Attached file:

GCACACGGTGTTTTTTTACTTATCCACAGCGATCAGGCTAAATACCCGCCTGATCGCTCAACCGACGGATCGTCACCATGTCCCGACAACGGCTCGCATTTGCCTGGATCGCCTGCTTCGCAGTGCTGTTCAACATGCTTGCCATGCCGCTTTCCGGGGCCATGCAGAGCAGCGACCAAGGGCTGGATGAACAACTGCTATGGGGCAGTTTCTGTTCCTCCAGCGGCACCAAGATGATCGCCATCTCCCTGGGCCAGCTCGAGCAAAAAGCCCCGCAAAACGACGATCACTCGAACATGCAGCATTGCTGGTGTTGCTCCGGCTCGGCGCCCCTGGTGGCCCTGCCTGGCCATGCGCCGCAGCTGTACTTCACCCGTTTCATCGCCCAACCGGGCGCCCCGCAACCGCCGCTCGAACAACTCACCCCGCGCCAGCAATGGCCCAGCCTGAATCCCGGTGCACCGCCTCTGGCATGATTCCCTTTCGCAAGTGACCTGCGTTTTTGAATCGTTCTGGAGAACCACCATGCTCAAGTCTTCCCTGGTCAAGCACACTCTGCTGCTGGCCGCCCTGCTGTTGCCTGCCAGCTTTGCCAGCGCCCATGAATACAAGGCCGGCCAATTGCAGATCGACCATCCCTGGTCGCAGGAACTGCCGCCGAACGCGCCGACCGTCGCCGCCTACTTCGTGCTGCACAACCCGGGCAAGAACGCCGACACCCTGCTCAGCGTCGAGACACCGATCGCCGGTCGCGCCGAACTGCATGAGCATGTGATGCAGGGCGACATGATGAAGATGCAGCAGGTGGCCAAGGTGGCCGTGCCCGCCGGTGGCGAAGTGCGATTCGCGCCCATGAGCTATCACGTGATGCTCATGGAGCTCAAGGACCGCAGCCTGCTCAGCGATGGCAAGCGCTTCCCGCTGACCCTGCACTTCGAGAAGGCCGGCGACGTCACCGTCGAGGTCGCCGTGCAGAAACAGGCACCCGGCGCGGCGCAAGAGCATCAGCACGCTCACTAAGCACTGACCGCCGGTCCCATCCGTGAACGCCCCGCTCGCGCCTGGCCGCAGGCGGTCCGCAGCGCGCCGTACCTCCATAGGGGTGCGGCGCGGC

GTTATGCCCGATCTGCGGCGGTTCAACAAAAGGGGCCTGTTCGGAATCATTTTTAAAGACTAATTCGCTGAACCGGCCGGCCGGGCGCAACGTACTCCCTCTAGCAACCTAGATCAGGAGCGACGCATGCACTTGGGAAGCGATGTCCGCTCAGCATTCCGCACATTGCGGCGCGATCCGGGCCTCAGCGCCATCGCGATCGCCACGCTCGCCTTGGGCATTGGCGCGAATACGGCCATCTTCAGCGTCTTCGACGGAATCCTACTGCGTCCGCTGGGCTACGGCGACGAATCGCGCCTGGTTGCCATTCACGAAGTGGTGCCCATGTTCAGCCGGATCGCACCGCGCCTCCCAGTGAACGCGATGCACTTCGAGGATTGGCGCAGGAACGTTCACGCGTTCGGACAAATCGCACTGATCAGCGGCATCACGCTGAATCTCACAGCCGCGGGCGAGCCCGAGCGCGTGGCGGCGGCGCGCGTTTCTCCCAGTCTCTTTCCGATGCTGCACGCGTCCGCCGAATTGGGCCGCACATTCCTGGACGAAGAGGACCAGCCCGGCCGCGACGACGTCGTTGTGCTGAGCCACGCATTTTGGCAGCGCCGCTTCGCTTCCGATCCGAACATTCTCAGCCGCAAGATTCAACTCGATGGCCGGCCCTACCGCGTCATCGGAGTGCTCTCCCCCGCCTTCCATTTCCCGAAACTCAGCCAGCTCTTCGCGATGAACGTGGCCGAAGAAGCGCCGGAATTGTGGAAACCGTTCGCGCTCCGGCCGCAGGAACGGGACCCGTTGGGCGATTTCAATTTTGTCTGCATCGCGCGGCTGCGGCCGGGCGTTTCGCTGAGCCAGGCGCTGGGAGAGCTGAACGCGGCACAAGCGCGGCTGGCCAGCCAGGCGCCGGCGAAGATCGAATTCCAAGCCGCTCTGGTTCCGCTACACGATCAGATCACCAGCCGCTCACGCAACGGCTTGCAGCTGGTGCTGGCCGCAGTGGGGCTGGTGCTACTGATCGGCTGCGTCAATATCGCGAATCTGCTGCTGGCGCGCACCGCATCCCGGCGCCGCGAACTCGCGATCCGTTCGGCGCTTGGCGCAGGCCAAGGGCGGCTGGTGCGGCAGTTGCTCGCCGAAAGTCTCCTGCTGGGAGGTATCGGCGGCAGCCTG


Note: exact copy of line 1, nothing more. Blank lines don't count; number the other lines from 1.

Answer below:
GCACACGGTGTTTTTTTACTTATCCACAGCGATCAGGCTAAATACCCGCCTGATCGCTCAACCGACGGATCGTCACCATGTCCCGACAACGGCTCGCATTTGCCTGGATCGCCTGCTTCGCAGTGCTGTTCAACATGCTTGCCATGCCGCTTTCCGGGGCCATGCAGAGCAGCGACCAAGGGCTGGATGAACAACTGCTATGGGGCAGTTTCTGTTCCTCCAGCGGCACCAAGATGATCGCCATCTCCCTGGGCCAGCTCGAGCAAAAAGCCCCGCAAAACGACGATCACTCGAACATGCAGCATTGCTGGTGTTGCTCCGGCTCGGCGCCCCTGGTGGCCCTGCCTGGCCATGCGCCGCAGCTGTACTTCACCCGTTTCATCGCCCAACCGGGCGCCCCGCAACCGCCGCTCGAACAACTCACCCCGCGCCAGCAATGGCCCAGCCTGAATCCCGGTGCACCGCCTCTGGCATGATTCCCTTTCGCAAGTGACCTGCGTTTTTGAATCGTTCTGGAGAACCACCATGCTCAAGTCTTCCCTGGTCAAGCACACTCTGCTGCTGGCCGCCCTGCTGTTGCCTGCCAGCTTTGCCAGCGCCCATGAATACAAGGCCGGCCAATTGCAGATCGACCATCCCTGGTCGCAGGAACTGCCGCCGAACGCGCCGACCGTCGCCGCCTACTTCGTGCTGCACAACCCGGGCAAGAACGCCGACACCCTGCTCAGCGTCGAGACACCGATCGCCGGTCGCGCCGAACTGCATGAGCATGTGATGCAGGGCGACATGATGAAGATGCAGCAGGTGGCCAAGGTGGCCGTGCCCGCCGGTGGCGAAGTGCGATTCGCGCCCATGAGCTATCACGTGATGCTCATGGAGCTCAAGGACCGCAGCCTGCTCAGCGATGGCAAGCGCTTCCCGCTGACCCTGCACTTCGAGAAGGCCGGCGACGTCACCGTCGAGGTCGCCGTGCAGAAACAGGCACCCGGCGCGGCGCAAGAGCATCAGCACGCTCACTAAGCACTGACCGCCGGTCCCATCCGTGAACGCCCCGCTCGCGCCTGGCCGCAGGCGGTCCGCAGCGCGCCGTACCTCCATAGGGGTGCGGCGCGGC